4. Thank you Mr. Becerra, for pointing out this sad, desperate situation that our dear professors and colleagues are passing through. In my case, I worked at University of Carabobo (our beloved UC, which is falling into pieces while we read this article) as professor for 8 years, at Faculty of Engineering… well, my story is that, last week my father went there to ask for my last paycheck, and several documents, since I left at the end of 2017 and moved to another hispanic country (and it wasn’t to clean those toilets that the clepto-corrupt gang says is the only thing we do when we leave “la patria grande”)… and SURPRISE! 8 years as a professor there, 12h per week, got me 4,083,472 bolivares… I told dad to buy a kilo of beef or maybe a little profiterol sweet, or a chocolate bar, and to eat that for me. That’s how sad is our reality, and please remember that us, the younger ones at least could flee… I know some personal stories, of professors I admire and care so much about, friends, that just can’t leave, due to economic reasons, family ties (children that are still in high school), or even because they’re afraid of starting in a shitty job here, right after we arrive to other countries; some of them (most of them in fact) are amazing professionals with 15-20 years of experience, whose resumés would make any institution shine with knowledge and experience… but there, in our own country, inside our alma mater that we love so much, they’re just another number, victims of this terrible crisis.

    • la veneca,

      In the US, a main source of glorifying “socialism” and vilifying capitalism is college professors. I also notice that many of the writers on are (or were) professors, including engineering professors (surprise to me, since I give them the benefit of the doubt of being “smart”). So I am assuming, maybe wrongly, that college professors in Venezuela in the 1980s and 1990s and 2000s and maybe even in the 2010s are big supporters of socialism and haters of capitalism.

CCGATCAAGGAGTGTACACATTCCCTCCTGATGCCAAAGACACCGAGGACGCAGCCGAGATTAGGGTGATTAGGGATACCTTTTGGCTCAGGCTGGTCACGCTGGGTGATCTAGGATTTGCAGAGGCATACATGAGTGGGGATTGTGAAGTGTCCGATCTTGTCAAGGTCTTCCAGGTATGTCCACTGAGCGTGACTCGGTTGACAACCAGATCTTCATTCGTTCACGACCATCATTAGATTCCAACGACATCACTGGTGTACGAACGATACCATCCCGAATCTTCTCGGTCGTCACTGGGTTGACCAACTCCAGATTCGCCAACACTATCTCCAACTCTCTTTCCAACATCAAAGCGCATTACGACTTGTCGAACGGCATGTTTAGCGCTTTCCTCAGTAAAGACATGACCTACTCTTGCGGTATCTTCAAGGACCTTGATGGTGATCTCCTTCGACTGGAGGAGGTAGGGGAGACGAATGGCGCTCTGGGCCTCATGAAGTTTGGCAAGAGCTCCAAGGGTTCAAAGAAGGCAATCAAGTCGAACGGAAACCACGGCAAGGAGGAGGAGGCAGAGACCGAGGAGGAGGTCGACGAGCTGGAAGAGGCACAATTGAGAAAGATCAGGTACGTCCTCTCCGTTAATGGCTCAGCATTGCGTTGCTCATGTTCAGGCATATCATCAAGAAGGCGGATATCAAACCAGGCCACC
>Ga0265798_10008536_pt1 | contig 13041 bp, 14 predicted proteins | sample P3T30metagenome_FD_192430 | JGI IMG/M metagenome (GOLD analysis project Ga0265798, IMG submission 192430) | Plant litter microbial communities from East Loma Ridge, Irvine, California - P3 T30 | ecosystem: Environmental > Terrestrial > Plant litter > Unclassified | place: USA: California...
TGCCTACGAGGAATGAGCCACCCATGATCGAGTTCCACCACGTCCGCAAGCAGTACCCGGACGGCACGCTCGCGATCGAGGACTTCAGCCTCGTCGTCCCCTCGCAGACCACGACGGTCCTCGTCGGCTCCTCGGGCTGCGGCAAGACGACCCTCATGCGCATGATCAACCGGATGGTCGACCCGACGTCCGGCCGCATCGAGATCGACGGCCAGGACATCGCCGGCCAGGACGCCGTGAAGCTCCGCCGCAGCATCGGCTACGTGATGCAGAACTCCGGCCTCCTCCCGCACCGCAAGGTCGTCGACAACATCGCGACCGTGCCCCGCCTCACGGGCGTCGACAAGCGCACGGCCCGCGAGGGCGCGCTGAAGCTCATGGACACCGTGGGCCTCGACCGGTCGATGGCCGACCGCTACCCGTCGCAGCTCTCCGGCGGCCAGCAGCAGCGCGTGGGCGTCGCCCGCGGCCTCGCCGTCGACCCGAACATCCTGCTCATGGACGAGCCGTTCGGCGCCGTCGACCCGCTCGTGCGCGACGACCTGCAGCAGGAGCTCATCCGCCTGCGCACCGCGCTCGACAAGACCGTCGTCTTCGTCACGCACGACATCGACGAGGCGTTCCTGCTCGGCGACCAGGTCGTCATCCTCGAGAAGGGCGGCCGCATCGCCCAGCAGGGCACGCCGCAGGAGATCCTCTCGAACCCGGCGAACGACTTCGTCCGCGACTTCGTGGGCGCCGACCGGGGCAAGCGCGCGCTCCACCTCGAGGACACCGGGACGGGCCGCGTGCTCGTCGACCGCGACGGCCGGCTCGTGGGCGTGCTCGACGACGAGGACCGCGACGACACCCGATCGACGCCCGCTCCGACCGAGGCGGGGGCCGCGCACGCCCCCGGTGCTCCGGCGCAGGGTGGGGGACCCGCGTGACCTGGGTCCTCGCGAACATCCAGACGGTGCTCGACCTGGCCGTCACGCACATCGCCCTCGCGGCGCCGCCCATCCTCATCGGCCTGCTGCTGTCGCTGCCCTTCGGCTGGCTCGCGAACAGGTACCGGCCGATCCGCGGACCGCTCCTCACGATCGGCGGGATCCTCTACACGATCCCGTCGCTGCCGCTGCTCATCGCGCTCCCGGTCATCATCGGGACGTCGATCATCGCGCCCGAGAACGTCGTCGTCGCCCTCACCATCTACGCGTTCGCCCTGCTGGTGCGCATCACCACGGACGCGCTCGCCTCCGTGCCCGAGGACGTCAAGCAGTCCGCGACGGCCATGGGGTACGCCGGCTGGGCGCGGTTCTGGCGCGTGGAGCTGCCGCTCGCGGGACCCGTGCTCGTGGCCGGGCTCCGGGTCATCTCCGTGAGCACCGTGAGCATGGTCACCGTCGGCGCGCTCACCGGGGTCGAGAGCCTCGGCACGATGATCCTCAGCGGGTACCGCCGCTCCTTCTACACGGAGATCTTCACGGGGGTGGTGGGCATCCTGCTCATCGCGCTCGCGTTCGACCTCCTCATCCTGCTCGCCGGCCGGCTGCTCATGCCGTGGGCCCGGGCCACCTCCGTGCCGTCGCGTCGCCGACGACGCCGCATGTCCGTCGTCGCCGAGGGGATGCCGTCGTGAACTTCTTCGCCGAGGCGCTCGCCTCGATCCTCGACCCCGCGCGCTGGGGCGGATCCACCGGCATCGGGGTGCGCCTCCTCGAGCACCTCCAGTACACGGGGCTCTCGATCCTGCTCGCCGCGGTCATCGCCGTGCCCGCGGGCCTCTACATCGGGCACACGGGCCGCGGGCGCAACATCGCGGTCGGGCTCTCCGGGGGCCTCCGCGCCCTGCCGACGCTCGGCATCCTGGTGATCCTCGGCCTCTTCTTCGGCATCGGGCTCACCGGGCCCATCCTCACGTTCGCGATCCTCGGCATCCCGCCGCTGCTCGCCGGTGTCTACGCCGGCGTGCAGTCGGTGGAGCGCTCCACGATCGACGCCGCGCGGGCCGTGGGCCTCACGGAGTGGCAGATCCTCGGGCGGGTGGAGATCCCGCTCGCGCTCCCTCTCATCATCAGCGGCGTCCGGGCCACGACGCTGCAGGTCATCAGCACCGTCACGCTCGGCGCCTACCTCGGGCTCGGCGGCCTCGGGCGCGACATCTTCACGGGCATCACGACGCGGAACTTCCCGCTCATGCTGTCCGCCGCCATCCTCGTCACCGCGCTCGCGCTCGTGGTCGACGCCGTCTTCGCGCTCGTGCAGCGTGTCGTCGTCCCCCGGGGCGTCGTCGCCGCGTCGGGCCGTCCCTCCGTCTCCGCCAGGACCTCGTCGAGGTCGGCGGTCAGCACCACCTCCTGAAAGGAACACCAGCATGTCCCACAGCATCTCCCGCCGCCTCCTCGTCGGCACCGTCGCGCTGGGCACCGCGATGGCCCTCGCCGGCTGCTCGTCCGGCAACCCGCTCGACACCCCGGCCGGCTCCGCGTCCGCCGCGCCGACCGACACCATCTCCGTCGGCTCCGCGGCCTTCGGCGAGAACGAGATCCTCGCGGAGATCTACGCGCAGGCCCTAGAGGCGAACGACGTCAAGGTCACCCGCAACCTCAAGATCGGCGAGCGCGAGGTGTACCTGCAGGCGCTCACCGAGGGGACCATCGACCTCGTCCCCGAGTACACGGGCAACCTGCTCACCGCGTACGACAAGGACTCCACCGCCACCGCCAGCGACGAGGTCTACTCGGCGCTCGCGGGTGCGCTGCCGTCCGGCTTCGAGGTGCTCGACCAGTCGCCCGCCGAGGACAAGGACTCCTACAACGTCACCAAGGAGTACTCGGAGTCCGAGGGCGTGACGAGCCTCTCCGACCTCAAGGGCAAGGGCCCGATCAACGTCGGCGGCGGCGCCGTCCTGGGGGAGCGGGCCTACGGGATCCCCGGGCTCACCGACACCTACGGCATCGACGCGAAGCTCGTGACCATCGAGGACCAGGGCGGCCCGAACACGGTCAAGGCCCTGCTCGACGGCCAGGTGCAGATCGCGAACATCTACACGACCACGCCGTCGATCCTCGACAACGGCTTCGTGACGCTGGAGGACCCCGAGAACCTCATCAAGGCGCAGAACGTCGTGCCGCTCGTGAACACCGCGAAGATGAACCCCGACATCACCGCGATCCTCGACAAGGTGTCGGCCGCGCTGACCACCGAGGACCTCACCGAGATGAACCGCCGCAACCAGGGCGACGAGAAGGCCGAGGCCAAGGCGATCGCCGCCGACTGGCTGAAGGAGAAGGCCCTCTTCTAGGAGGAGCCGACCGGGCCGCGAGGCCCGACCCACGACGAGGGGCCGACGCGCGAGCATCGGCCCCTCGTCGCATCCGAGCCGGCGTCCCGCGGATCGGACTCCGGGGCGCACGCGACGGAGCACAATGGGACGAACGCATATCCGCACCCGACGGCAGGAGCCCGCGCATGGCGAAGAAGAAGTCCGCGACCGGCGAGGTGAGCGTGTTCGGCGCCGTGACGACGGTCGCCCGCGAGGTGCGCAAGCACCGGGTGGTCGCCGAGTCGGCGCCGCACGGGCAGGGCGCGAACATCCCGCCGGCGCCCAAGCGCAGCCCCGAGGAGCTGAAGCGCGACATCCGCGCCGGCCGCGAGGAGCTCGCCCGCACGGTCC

Am I right?

      If so, is there overt hostility between the Chavista professors and the ones forced to suffer through the results? Did you tell your dad: “Don’t forget to punch (I mean “thank”) a Chavista on your way out”?

        • Any of them that are still alive should be banned from entering the US and if they are here, they should be sent back to the shit hole that they supported the creation of.
          Let them live in their own filth, scrounge for food and suffer from easily treatable diseases due to lack of medicine.

      • The only leftist teacher I know is a downright chavista. Everyone else is not only tired of the government but also the government POLICIES. I’d expect most leftist teacher to be on the new government made “universities” if you can even call them that.

    • your dad´s generation of academic marxists brought this upon all of us. We´ll never forget the inodctrination attemps back then in the 80s, 90s and 00s.

  5. “It doesn’t come as a surprise that University professors have been protesting over the past few weeks. They have said that they will continue protesting until their salary demands are fulfilled…”

    Salary demands? Oh my!

    Clearly, they don’t believe that Chavismo is the problem… the paradigm of making wealth appear out of nowhere is “economically sound”? Only that the Chavists aren’t paying them enough. Because 28,000% inflation is OK providing that the salary increase is 28,003% annually?

    I see years of this sort of silliness ahead for Venezuela.

    • Yes, the thing is not the salary. The thing is the system, which is teaching people with its actions, that the “good” or expected thing from them is to be poorly educated, brutos, lazy asses, resented and more of those horrible characteristics that lead to a failure in any normal country. That’s the message we’ve been receiving for years now, from the moment when all of these massive attacks to the academy, science and technology started.

  6. “Higher Education Shoulders on; The Lies of Venezuelan Professors” (and every other nation’s professors too)

    We must reap what was sown.

  7. Thats the karma academics get for supporting and teaching Marxist ideas and sucking Fidel Castro´s rear for decades.

    How about that time they signed a welcoming letter to him in 89 while crying about neoliberalism under CAP II.? Where are thos 911 intellectuals that signed that letter now? many are still in those schools! Still you see them teaching kids that true socialism have not been tried and that chavismo is actually righ wing.

    Recognize any names on this list? Thats what they get, the devil always pays his dues. Now they can suck cock for Clap boxes while they teach to empty classrooms.